Jake Menache and Max Golden arrived at noon. They're friends from back in their film school days and Wright's breakthrough movie, Shaun of the Dead, was a big deal for them. Aside from being fans of Wright, they had their eyes on a couple prints that would be available here. A few minutes before they met, they got their numbers, 18 and 19. They were still close enough to the front to have a pretty good chance at getting what they wanted and, in the end, they did.
Up at the front of the line is Alex Solether. He has been here for just over 24 hours. It's the first time he's camped out for something. Before this, he hadn't spent more than five hours in a line. "I feel like I'm running on fumes," he says.
The experience may have been exhausting, but Solether looks ecstatic when we meet up again inside the event. He had just bought an Alex Pardee print of The Wright Stuff. It's the image used on the showcard for this event. Shaun, the titular character of Shaun of the Dead, appears with sunken cheeks, blank eyes and an exploding head. Out of the gore emerges references to multiple Edgar Wright films. There are records and bullets and beer bottles, swirling around characters from films like Scott Pilgrim vs. the World and Hot Fuzz. It's an impressive piece. Solether now owns the first signed and numbered print out of an edition of 15.Camping out for a spot in line has become a semi-regular occurrence at Gallery 1988. The gallery, with two outposts on Melrose Avenue, does a lot of tribute shows dedicated to hot properties and popular directors. People come here in part for the prints, which feature the works of a wide variety of artists in limited numbers and at fairly low prices.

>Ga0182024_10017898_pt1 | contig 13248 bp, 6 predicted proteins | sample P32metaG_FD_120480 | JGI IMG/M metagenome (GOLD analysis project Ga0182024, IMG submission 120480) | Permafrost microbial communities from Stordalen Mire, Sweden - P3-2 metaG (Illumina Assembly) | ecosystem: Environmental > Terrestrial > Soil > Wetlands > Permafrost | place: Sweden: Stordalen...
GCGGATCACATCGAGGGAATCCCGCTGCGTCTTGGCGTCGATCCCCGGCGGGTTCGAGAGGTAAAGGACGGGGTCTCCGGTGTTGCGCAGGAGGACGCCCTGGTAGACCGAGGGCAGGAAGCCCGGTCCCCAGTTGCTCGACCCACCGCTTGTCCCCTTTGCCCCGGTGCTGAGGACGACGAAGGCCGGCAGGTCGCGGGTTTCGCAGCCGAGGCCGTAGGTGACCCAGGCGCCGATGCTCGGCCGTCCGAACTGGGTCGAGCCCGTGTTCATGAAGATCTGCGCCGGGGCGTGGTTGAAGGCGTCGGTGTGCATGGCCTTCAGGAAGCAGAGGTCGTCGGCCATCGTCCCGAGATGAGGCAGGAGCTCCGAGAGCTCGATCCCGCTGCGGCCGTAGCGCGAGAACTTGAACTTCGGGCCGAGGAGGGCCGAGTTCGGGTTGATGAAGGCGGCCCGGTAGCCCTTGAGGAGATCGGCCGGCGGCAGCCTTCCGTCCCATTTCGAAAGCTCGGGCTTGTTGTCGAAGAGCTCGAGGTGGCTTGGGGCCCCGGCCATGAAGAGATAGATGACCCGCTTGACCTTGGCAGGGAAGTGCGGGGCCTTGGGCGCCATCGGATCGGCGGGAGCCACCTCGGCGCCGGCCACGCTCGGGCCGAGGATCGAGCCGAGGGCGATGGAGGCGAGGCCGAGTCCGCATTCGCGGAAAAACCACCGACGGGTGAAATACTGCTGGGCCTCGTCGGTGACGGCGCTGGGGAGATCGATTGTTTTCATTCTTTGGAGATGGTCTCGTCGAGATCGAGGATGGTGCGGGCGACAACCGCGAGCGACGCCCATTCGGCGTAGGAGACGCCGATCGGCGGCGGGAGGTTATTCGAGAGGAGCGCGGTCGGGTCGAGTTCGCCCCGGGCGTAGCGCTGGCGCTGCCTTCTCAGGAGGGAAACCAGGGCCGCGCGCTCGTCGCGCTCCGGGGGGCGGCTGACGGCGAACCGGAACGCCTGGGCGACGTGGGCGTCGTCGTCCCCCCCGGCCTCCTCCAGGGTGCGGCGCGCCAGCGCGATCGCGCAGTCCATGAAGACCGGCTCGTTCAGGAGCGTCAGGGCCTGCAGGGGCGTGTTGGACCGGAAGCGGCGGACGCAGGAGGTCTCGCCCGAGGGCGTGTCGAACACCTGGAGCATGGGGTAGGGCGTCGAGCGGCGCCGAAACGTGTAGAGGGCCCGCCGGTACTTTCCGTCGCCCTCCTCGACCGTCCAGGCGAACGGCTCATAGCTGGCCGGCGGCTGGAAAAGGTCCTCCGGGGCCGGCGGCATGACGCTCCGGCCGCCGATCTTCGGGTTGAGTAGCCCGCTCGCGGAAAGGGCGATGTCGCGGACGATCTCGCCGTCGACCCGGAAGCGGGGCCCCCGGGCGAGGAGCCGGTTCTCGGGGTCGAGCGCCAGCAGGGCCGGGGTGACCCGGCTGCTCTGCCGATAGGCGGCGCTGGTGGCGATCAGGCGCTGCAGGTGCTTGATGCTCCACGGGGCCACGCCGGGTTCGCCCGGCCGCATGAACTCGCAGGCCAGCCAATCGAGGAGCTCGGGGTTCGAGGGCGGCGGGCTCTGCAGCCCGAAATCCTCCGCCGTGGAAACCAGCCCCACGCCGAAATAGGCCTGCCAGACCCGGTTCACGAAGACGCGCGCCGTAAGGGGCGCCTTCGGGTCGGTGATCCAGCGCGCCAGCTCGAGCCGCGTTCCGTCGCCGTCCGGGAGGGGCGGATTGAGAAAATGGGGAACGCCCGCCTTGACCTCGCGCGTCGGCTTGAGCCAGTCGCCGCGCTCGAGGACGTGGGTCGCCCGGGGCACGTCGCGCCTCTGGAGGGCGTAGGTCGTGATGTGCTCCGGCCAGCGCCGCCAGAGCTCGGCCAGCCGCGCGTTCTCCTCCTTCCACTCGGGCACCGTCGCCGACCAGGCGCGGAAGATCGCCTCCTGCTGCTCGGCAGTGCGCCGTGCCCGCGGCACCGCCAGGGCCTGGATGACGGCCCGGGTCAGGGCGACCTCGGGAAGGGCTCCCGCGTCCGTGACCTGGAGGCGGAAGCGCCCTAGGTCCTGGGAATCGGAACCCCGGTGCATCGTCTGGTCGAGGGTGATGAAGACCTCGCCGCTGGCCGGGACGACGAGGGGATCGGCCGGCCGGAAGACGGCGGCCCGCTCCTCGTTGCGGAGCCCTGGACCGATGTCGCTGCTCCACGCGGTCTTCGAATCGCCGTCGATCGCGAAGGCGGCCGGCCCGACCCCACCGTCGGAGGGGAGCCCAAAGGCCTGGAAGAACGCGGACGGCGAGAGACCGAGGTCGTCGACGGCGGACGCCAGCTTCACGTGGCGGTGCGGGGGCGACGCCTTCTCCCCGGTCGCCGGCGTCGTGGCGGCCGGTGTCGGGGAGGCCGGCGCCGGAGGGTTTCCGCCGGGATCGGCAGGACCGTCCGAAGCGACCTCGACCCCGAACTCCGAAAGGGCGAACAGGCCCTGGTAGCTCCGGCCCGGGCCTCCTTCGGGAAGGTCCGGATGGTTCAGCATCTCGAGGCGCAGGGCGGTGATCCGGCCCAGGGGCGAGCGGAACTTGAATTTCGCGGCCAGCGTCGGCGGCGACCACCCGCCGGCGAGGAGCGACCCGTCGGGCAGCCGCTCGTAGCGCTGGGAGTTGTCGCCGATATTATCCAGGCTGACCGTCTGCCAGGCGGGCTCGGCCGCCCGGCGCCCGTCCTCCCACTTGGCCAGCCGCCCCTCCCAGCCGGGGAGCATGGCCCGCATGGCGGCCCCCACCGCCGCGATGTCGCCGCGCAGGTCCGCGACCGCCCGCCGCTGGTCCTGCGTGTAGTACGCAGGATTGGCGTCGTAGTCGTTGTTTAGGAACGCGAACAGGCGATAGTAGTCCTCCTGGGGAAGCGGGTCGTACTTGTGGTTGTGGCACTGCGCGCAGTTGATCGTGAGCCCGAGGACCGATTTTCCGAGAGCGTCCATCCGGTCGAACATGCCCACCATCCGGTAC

This show is a little different in that the subject of the tribute, Edgar Wright, is set to appear at the event with his frequent collaborators, Simon Pegg and Nick Frost. Pegg and Frost both star in Wright's latest film, The World's End, which will open on Friday. Pegg co-wrote the script with Wright.
"The Official Edgar Wright Show," however, is special for more than just the tie-in to the new movie. "It's almost seven years in the making," says Jensen Karp, co-owner and co-curator of Gallery 1988.
Seven years ago, the gallery launched a popular series of art shows called Crazy 4 Cult, where artists draw inspiration from cult films. They worked with Kevin Smith on the first show, who introduced the gallery to some of his friends. Amongst them was Edgar Wright, who had recently made a cult hit of his own, Shaun of the Dead. Karp remembers a conversation where Wright mentioned that he hoped to one day have enough films to spawn an art show. Last year, Karp brought up that conversation to Wright and the pieces started to fall together.